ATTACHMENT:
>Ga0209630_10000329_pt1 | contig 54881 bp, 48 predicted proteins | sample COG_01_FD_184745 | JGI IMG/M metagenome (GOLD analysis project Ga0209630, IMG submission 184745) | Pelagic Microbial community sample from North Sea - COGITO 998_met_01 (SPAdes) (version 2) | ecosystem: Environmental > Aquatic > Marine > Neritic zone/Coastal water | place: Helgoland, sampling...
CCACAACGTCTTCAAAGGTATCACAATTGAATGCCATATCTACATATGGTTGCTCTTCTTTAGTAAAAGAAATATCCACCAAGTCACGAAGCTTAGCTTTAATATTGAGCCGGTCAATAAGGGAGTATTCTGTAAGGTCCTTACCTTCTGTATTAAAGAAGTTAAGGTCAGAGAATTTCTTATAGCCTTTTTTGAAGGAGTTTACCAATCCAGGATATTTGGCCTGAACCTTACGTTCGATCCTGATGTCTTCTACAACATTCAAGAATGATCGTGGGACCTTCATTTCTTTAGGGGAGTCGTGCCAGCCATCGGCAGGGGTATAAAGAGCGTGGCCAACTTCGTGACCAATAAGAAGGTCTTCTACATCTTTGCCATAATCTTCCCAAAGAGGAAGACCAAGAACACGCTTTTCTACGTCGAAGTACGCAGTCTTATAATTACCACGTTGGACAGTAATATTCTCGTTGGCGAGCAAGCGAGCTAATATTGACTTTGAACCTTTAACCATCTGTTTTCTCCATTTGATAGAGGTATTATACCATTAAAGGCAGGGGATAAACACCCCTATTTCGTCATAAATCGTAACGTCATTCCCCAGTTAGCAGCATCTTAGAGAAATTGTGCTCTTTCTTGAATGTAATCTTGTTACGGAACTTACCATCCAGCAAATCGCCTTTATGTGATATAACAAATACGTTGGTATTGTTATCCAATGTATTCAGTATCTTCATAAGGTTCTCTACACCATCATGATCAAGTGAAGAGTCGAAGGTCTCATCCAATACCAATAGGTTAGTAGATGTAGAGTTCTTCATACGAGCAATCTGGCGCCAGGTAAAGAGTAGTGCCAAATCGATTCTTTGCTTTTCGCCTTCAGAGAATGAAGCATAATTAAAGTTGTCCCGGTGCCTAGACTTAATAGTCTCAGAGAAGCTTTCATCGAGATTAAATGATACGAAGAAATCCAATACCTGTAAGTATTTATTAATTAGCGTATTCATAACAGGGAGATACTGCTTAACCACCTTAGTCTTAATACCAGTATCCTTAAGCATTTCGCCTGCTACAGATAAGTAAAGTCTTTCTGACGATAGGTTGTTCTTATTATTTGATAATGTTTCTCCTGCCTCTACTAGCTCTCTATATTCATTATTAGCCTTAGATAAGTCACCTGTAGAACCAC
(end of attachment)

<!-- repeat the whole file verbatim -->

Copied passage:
>Ga0209630_10000329_pt1 | contig 54881 bp, 48 predicted proteins | sample COG_01_FD_184745 | JGI IMG/M metagenome (GOLD analysis project Ga0209630, IMG submission 184745) | Pelagic Microbial community sample from North Sea - COGITO 998_met_01 (SPAdes) (version 2) | ecosystem: Environmental > Aquatic > Marine > Neritic zone/Coastal water | place: Helgoland, sampling...
CCACAACGTCTTCAAAGGTATCACAATTGAATGCCATATCTACATATGGTTGCTCTTCTTTAGTAAAAGAAATATCCACCAAGTCACGAAGCTTAGCTTTAATATTGAGCCGGTCAATAAGGGAGTATTCTGTAAGGTCCTTACCTTCTGTATTAAAGAAGTTAAGGTCAGAGAATTTCTTATAGCCTTTTTTGAAGGAGTTTACCAATCCAGGATATTTGGCCTGAACCTTACGTTCGATCCTGATGTCTTCTACAACATTCAAGAATGATCGTGGGACCTTCATTTCTTTAGGGGAGTCGTGCCAGCCATCGGCAGGGGTATAAAGAGCGTGGCCAACTTCGTGACCAATAAGAAGGTCTTCTACATCTTTGCCATAATCTTCCCAAAGAGGAAGACCAAGAACACGCTTTTCTACGTCGAAGTACGCAGTCTTATAATTACCACGTTGGACAGTAATATTCTCGTTGGCGAGCAAGCGAGCTAATATTGACTTTGAACCTTTAACCATCTGTTTTCTCCATTTGATAGAGGTATTATACCATTAAAGGCAGGGGATAAACACCCCTATTTCGTCATAAATCGTAACGTCATTCCCCAGTTAGCAGCATCTTAGAGAAATTGTGCTCTTTCTTGAATGTAATCTTGTTACGGAACTTACCATCCAGCAAATCGCCTTTATGTGATATAACAAATACGTTGGTATTGTTATCCAATGTATTCAGTATCTTCATAAGGTTCTCTACACCATCATGATCAAGTGAAGAGTCGAAGGTCTCATCCAATACCAATAGGTTAGTAGATGTAGAGTTCTTCATACGAGCAATCTGGCGCCAGGTAAAGAGTAGTGCCAAATCGATTCTTTGCTTTTCGCCTTCAGAGAATGAAGCATAATTAAAGTTGTCCCGGTGCCTAGACTTAATAGTCTCAGAGAAGCTTTCATCGAGATTAAATGATACGAAGAAATCCAATACCTGTAAGTATTTATTAATTAGCGTATTCATAACAGGGAGATACTGCTTAACCACCTTAGTCTTAATACCAGTATCCTTAAGCATTTCGCCTGCTACAGATAAGTAAAGTCTTTCTGACGATAGGTTGTTCTTATTATTTGATAATGTTTCTCCTGCCTCTACTAGCTCTCTATATTCATTATTAGCCTTAGATAAGTCACCTGTAGAACCAC